Release DetailsLABEL Osmose Productions
RELEASED ON 12/6/2007
Landscapes Of Disease And Decadence
posted on 3/2008 By:
This is one of those albums that’s hard for me to be critical of, since it’s built around mood rather than force or technicality. From whispers, to shrieks, acoustic guitar and blast beats, Sjodogg belt out a fairly solid collection of blackened tracks that are both catchy and uniformly abrasive, pushing no real boundaries or offering too many surprises along the way. Still, I’d hardly call it dull.
Comprised of members of The Flesh, Enthral, and Crest Of Darkness among others, this Norwegian act blends melodic and sometimes razor sharp black metal with aspects of doom and death metal competently enough, but the music doesn’t really intimidate or smother me the way other bands have done with this hybrid style of atmospheric extreme metal. Not yet anyway, but the potential is definitely there. The croaked vocals avoid treading near unintentionally comical ground, more of a blend of mid-ranged guttural snarling with occasional temper tantrum screaming to break things up, along with a death metal grunt or four here and there. It’s all quite well done if not very ordinary for the current times, not lightning fast or complicated yet also not too primitive, and there’s really nothing of annoyance on this collection to discourage repeated listening.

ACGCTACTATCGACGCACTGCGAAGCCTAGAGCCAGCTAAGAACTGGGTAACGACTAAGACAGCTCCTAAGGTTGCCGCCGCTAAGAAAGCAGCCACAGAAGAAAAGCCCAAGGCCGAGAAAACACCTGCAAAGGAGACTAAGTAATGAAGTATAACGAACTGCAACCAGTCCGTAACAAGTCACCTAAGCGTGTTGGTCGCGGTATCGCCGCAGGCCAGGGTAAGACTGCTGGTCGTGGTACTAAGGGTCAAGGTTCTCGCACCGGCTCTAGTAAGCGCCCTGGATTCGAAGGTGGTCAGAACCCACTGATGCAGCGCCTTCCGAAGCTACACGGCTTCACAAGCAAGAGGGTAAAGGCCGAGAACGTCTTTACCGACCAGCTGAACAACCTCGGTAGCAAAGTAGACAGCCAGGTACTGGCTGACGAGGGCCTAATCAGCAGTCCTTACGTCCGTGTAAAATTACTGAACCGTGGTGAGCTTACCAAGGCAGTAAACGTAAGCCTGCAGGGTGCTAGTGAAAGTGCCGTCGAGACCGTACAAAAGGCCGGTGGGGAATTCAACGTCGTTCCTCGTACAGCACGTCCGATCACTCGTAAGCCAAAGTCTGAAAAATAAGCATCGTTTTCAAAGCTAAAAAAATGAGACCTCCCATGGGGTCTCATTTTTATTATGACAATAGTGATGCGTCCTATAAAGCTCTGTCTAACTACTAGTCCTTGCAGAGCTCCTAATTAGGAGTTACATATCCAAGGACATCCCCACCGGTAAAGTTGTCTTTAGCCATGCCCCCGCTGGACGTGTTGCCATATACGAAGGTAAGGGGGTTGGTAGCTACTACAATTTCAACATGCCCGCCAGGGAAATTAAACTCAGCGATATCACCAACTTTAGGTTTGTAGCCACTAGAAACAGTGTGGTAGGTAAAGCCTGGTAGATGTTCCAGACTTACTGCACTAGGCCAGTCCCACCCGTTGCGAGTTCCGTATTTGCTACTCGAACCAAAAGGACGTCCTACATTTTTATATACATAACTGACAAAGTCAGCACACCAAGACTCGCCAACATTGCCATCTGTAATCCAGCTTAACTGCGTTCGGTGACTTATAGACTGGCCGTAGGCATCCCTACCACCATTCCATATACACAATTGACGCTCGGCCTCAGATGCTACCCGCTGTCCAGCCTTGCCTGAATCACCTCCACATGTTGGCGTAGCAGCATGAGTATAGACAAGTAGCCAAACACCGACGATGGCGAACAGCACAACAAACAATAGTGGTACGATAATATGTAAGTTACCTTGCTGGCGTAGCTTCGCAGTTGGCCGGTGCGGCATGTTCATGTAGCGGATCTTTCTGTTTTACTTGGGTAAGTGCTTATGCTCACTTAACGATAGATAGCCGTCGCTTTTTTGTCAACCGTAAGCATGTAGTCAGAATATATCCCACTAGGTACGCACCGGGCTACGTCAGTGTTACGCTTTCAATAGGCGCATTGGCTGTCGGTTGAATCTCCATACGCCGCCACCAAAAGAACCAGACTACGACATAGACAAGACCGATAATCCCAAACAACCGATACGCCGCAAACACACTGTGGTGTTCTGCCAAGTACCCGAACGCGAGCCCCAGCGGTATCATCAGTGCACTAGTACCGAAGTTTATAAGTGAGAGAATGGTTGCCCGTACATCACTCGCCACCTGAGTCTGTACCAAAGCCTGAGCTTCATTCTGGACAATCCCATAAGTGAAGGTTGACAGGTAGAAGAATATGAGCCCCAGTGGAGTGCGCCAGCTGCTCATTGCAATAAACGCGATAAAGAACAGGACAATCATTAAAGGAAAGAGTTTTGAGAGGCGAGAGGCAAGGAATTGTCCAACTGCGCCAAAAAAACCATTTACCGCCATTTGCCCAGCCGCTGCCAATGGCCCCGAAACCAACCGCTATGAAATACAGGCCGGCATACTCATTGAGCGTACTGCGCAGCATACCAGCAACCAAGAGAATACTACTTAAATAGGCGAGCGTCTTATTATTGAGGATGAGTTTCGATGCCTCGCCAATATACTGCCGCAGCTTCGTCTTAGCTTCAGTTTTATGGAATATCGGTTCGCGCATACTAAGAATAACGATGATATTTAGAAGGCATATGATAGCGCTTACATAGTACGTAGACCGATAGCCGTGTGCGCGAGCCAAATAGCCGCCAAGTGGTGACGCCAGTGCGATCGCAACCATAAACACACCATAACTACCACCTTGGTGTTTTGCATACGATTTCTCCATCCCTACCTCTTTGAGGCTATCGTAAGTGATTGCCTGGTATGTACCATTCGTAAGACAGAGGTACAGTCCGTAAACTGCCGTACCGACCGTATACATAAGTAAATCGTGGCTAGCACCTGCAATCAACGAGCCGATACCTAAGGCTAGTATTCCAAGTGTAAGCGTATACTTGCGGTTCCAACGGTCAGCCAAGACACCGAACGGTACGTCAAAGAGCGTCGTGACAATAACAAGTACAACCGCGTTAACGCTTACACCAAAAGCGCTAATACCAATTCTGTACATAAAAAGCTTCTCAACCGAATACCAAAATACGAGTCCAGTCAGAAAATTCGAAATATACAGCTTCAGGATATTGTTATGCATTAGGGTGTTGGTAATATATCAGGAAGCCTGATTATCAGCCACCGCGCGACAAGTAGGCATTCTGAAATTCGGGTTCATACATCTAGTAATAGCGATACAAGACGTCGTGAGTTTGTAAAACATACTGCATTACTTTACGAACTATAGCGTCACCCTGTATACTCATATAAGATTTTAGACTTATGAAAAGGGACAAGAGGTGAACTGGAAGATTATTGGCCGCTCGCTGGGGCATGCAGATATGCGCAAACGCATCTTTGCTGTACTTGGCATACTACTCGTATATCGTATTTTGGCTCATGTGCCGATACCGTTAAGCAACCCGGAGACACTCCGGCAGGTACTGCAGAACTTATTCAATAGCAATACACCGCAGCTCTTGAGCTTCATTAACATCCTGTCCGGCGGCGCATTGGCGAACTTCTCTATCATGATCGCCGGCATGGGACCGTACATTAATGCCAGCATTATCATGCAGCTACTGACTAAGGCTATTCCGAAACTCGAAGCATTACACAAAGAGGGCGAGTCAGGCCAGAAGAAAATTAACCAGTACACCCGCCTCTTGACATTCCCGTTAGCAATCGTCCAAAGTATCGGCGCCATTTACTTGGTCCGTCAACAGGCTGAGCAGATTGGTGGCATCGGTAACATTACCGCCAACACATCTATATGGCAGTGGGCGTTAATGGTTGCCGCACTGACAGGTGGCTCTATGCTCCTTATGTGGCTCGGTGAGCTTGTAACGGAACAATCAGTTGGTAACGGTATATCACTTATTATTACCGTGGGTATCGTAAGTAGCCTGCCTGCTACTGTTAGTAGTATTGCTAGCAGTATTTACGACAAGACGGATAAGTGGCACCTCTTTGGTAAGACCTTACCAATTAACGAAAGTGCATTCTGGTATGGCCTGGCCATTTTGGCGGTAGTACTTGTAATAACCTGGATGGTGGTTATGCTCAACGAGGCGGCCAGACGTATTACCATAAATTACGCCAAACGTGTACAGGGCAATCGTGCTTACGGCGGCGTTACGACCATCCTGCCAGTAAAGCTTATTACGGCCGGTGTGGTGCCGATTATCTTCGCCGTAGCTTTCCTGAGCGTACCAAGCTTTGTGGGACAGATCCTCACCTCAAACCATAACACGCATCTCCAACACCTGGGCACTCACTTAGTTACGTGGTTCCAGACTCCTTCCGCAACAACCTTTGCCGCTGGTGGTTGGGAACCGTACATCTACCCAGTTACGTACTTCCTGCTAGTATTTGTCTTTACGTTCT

The riffs in “Sequesrta” fall into an oddly-timed march under a rapid fire blast beat just about halfway through the tune that threw me off a bit, but not in a bad way. It was a nice example of how an unbelievably simple riff can be utilized so effectively coming in from left field, eventually slowing things down briefly into a more atmospheric break before revving back up to higher speeds. “The Asphyxiation” has an interesting opening with the vocals done a cappella for a few lines before settling into a methodical, and steady near-doom pace and then launching back into more blasting black metal peppered with slower parts providing some breathing room. In fact, I can’t really point out any moments that are boring, yet the highlights are also few and far between, but I do have to mention “Kiss Of The Blowfly” is the most successful at creating a mood both grandiose and discordant with the broad dynamic structure employed, and serves as an excellent beginning of the end of this release.
I’m still intrigued enough by what has been shown here to want to hear more in the future. This is still a relatively young band, and show many signs that point to greater things to come since they actually do manage to capture occasional feelings of dread and oppressively cloying atmosphere with varying degrees of success. With this collection, however, I’d merely call Landscapes Of Disease And Decadence a nice space filler for the time being until something more is presented to us by the band. Sjodogg is worth taking the time to check out if the opportunity arises since none of this is drink-coaster worthy, and could make a cool second hand gift for a fellow metal friend in some cases, especially if your friend likes Naglfar, or Mayhem.
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